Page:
September 19, 2011

God is Always Fair

25th Sunday in Ordinary Time (A)
Matthew 20:1-16 “Are you jealous because I am generous?”

“My thoughts are not your thoughts, nor are your ways my ways,” says the Lord in our first reading today (Isaiah 55: 6-9). These words from the prophet Isaiah will guide us to understand our gospel today. God’s way are not our way, God’s mathematics is not our mathematics. He’s logic is not our logic.

Anybody who hears the gospel today may think that the landowner is really unfair especially to those hired early in the morning. In our present world where all work must be compensated, we find the landowner unfair to those hired at 6 AM. They have the right to receive more than to those who worked for just an hour.

But in reality, the landowner was actually fair to all laborers, because they all agreed to be paid the minimum wage. There is no guile here. It was done in good faith. What made the early workers furious were envy - that they were not the lucky recipient of the landowner’s generosity. Jesus explicitly mentioned it, “Are you jealous because I am generous?” (Matthew 20:15).

When I was in Montaban Relocation Site in Rizal, we used to distribute Christmas goodies for the poor, I remember a man who used to complain a lot each time we distribute goods to the people. He always irritated us. But he never complained when he was first on the queue or when he received more than the others. The laborers in our gospel are like that. They are protesting because they felt shortchanged. Envy plays a big role here. We complain when we are at the disadvantage but we care less when we receive the bigger and better portion of the pie.

In the Gospel of Luke, Jesus instantly promised the reward of heaven to one of the thieves, “I promised you that today you will be with me in paradise” (Luke 23:43). Some of us who are working hard to be good to achieve the reward of heaven might protest, “That’s not fair. He is stealing heaven. He did nothing to merit heaven.” We might even say, “If this is the case, we should eat, drink be merry carelessly and commit sins. Why strive to be good and holy in our younger years when God can easily forgive us later and reward us equally?”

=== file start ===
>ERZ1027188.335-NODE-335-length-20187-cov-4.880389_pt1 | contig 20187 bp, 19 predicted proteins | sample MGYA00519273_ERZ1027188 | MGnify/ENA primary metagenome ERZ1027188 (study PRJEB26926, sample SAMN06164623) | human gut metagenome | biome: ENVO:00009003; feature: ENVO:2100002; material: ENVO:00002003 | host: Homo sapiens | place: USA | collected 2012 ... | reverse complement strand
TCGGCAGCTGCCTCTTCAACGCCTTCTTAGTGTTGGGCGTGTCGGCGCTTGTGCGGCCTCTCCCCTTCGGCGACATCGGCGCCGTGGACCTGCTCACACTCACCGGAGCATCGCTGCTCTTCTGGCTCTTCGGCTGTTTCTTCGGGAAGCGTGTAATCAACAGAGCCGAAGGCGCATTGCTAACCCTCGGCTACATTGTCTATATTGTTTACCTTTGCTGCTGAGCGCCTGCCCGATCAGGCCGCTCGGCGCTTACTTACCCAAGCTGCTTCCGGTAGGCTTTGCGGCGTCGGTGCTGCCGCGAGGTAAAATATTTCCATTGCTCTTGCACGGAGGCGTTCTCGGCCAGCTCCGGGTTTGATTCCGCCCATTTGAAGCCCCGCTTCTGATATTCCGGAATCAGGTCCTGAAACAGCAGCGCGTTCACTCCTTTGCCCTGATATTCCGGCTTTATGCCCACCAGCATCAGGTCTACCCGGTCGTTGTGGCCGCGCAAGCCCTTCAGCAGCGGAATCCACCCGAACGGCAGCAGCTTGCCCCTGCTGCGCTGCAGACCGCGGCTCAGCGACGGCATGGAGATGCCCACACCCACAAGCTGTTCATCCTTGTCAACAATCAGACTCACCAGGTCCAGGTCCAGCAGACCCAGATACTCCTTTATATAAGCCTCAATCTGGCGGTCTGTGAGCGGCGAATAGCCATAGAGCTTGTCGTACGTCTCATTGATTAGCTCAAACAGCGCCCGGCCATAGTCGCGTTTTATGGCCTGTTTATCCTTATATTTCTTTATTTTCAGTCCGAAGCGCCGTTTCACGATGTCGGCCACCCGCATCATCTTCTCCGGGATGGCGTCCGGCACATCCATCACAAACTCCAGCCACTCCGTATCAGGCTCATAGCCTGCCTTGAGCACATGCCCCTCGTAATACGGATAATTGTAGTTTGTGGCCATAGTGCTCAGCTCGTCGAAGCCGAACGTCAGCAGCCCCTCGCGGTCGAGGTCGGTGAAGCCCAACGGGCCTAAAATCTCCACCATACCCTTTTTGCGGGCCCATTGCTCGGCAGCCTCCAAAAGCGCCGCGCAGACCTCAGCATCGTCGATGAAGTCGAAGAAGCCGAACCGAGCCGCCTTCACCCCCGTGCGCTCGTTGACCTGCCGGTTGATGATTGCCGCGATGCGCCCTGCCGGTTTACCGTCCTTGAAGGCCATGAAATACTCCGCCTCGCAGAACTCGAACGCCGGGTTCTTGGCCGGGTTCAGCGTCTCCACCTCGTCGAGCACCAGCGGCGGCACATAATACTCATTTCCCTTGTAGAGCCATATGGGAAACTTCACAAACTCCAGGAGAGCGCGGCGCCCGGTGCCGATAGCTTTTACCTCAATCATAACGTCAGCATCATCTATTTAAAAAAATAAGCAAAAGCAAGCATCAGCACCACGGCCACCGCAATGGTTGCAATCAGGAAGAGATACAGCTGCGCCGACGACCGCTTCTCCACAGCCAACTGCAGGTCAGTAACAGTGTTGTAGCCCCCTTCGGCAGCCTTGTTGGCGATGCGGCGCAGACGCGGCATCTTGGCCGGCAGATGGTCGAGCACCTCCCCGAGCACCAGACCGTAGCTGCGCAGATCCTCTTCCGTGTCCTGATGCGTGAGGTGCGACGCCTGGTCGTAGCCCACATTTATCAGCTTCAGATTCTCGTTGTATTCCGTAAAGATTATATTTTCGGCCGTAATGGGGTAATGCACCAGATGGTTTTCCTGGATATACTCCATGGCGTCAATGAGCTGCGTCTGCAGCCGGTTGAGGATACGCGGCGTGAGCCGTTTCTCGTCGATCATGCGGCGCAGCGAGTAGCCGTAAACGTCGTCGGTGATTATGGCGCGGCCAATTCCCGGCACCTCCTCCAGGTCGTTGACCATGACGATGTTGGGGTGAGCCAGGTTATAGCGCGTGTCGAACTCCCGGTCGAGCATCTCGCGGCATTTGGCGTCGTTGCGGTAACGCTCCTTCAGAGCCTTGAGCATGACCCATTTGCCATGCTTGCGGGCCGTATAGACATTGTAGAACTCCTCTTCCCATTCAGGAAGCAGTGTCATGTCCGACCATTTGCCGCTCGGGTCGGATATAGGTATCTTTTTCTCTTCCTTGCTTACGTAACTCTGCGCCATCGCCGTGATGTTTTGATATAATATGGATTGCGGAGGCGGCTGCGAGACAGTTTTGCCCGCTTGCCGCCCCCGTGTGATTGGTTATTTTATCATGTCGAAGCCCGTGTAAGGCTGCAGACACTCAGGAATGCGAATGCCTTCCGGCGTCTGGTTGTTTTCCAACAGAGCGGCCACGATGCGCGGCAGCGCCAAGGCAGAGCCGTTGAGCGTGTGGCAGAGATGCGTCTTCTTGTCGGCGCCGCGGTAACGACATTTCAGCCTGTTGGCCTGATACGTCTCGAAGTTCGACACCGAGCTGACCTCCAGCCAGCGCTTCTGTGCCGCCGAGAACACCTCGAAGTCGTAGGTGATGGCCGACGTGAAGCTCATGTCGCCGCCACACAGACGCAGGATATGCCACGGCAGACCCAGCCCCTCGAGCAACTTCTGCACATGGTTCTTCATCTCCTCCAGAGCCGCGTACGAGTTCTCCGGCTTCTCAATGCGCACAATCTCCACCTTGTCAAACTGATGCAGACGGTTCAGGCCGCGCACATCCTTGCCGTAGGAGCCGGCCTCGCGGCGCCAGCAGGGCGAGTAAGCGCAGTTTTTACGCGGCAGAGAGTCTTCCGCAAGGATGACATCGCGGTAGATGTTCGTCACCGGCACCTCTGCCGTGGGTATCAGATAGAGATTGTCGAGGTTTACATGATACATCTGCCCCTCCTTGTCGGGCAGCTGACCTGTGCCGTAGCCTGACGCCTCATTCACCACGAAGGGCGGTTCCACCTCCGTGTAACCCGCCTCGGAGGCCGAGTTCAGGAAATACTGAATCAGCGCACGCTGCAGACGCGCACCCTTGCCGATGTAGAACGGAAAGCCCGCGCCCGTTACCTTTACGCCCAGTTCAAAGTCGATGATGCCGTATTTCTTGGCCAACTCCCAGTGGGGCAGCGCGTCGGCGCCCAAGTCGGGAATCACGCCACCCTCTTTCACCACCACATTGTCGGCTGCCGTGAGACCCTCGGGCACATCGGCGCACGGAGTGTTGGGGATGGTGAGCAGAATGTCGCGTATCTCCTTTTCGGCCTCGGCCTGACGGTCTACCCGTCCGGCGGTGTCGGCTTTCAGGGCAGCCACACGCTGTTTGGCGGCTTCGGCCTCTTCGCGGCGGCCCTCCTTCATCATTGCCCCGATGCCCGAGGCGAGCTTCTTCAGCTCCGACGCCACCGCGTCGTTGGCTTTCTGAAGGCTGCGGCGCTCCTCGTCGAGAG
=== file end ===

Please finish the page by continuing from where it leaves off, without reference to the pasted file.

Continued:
We failed the see the point of the gospel. The gospel gives hope to those who are not working for God’s vineyard for many years. But God does not condone such idling, of course not. The gospel should bring us to a realization that it is never too late for anyone to return to God and work for his vineyard. And yet some would still insist that God is unfair to those who are faithful to Him, and gives favor to the sinners.

A theologian once said, “We sinners and martyrs may find themselves together in the presence of God because God looks at us equally but the degree of happiness might vary. Aside from being in God’s presence, what make people happy in heaven are their thoughts that they did for something for God and for their fellowmen during their earthly life.”

A bench warmer player who did nothing for the team in winning the much coveted championship title will still go to Europe with his teammates as a reward. But when the players start remembering and recalling those momentous plays, crucial breaks and difficulty in winning the championship, the players who played and fought hard for the team will be the happiest. They have stories to tell and be proud of to their friends and families. Bench warmers have nothing to share.

But I am not here to prove that God is just to everybody or to console those who are working in the Lord’s vineyard that they should not envy the late workers or those who are not working for the Lord. The gospel today wants us to purify our motivation in serving God. We don’t serve the Lord to merit material graces or to inherit heaven. We serve the Lord out of love because He has given us a lot and bless us a lot with many graces. As St.Ignatius of Loyola would say, "To give and not to count the cost." I remember Tita Glo, a volunteer in New Bilibid Prison, she said, "When one is genuinely serving God, he or she should not expect anything in return, even the words thank you."

The workers who complain are echoes of the elder son’s complaint in the Parable of the Prodigal Son. The sin of the elder was envy. He failed to identify himself with the father’s joy of a returning son. The father reminded the elder son of what love is: To be happy that his younger brother is back home. What made the elder son envious was the thought that his younger brother does not deserve such warm welcome and lavish banquet, while he himself, a very faithful son, did not receive any reward from the father… not even a single goat!

And so the Father said: “My son, you are always with me and everything I have is yours. But we have to celebrate and be happy, because your brother was dead, but now he is alive, he was lost, but now he has been found” (Luke 15:31).

To love is to think of the welfare of others. Those who know how to love are genuinely happy when others are happy.

Fr.Willy M. Samson,SJ
Sacred Heart Chapel
Ateneo de Zamboanga University

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